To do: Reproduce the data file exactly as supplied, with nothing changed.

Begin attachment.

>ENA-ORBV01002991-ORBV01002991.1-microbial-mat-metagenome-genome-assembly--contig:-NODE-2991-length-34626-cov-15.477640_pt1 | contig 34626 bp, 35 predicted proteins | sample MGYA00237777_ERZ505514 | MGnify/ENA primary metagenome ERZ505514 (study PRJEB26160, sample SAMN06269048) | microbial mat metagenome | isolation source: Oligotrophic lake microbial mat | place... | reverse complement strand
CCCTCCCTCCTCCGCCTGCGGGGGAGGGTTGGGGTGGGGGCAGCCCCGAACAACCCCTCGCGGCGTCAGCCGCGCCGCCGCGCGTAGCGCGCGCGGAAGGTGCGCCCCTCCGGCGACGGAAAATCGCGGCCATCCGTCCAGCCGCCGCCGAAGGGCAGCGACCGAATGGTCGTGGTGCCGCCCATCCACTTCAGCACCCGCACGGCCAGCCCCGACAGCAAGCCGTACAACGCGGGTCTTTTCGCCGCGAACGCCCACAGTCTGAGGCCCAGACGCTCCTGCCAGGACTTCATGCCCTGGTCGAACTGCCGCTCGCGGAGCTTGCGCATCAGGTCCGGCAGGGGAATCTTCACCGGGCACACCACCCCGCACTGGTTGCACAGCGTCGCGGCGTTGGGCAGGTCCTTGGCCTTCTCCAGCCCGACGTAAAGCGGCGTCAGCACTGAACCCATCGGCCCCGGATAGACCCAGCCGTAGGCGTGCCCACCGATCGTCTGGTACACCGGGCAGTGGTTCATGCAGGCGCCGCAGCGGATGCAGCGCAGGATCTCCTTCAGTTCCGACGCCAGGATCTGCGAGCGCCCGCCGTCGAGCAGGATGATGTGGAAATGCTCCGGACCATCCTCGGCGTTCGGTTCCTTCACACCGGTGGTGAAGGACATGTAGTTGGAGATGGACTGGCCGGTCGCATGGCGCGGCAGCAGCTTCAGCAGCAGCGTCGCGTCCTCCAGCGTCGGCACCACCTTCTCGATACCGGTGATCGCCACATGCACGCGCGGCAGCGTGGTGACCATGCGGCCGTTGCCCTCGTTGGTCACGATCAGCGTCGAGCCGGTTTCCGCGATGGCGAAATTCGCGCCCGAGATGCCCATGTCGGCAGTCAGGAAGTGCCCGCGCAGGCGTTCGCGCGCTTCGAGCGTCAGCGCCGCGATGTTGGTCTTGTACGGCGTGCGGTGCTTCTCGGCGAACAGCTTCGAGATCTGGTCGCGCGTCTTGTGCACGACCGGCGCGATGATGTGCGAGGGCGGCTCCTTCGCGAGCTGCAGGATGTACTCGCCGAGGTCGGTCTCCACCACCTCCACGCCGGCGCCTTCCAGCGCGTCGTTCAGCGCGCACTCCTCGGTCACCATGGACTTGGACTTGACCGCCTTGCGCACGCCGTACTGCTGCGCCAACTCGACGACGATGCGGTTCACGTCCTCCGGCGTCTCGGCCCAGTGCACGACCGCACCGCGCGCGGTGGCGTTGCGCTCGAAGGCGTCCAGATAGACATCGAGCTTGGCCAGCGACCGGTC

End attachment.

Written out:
>ENA-ORBV01002991-ORBV01002991.1-microbial-mat-metagenome-genome-assembly--contig:-NODE-2991-length-34626-cov-15.477640_pt1 | contig 34626 bp, 35 predicted proteins | sample MGYA00237777_ERZ505514 | MGnify/ENA primary metagenome ERZ505514 (study PRJEB26160, sample SAMN06269048) | microbial mat metagenome | isolation source: Oligotrophic lake microbial mat | place... | reverse complement strand
CCCTCCCTCCTCCGCCTGCGGGGGAGGGTTGGGGTGGGGGCAGCCCCGAACAACCCCTCGCGGCGTCAGCCGCGCCGCCGCGCGTAGCGCGCGCGGAAGGTGCGCCCCTCCGGCGACGGAAAATCGCGGCCATCCGTCCAGCCGCCGCCGAAGGGCAGCGACCGAATGGTCGTGGTGCCGCCCATCCACTTCAGCACCCGCACGGCCAGCCCCGACAGCAAGCCGTACAACGCGGGTCTTTTCGCCGCGAACGCCCACAGTCTGAGGCCCAGACGCTCCTGCCAGGACTTCATGCCCTGGTCGAACTGCCGCTCGCGGAGCTTGCGCATCAGGTCCGGCAGGGGAATCTTCACCGGGCACACCACCCCGCACTGGTTGCACAGCGTCGCGGCGTTGGGCAGGTCCTTGGCCTTCTCCAGCCCGACGTAAAGCGGCGTCAGCACTGAACCCATCGGCCCCGGATAGACCCAGCCGTAGGCGTGCCCACCGATCGTCTGGTACACCGGGCAGTGGTTCATGCAGGCGCCGCAGCGGATGCAGCGCAGGATCTCCTTCAGTTCCGACGCCAGGATCTGCGAGCGCCCGCCGTCGAGCAGGATGATGTGGAAATGCTCCGGACCATCCTCGGCGTTCGGTTCCTTCACACCGGTGGTGAAGGACATGTAGTTGGAGATGGACTGGCCGGTCGCATGGCGCGGCAGCAGCTTCAGCAGCAGCGTCGCGTCCTCCAGCGTCGGCACCACCTTCTCGATACCGGTGATCGCCACATGCACGCGCGGCAGCGTGGTGACCATGCGGCCGTTGCCCTCGTTGGTCACGATCAGCGTCGAGCCGGTTTCCGCGATGGCGAAATTCGCGCCCGAGATGCCCATGTCGGCAGTCAGGAAGTGCCCGCGCAGGCGTTCGCGCGCTTCGAGCGTCAGCGCCGCGATGTTGGTCTTGTACGGCGTGCGGTGCTTCTCGGCGAACAGCTTCGAGATCTGGTCGCGCGTCTTGTGCACGACCGGCGCGATGATGTGCGAGGGCGGCTCCTTCGCGAGCTGCAGGATGTACTCGCCGAGGTCGGTCTCCACCACCTCCACGCCGGCGCCTTCCAGCGCGTCGTTCAGCGCGCACTCCTCGGTCACCATGGACTTGGACTTGACCGCCTTGCGCACGCCGTACTGCTGCGCCAACTCGACGACGATGCGGTTCACGTCCTCCGGCGTCTCGGCCCAGTGCACGACCGCACCGCGCGCGGTGGCGTTGCGCTCGAAGGCGTCCAGATAGACATCGAGCTTGGCCAGCGACCGGTC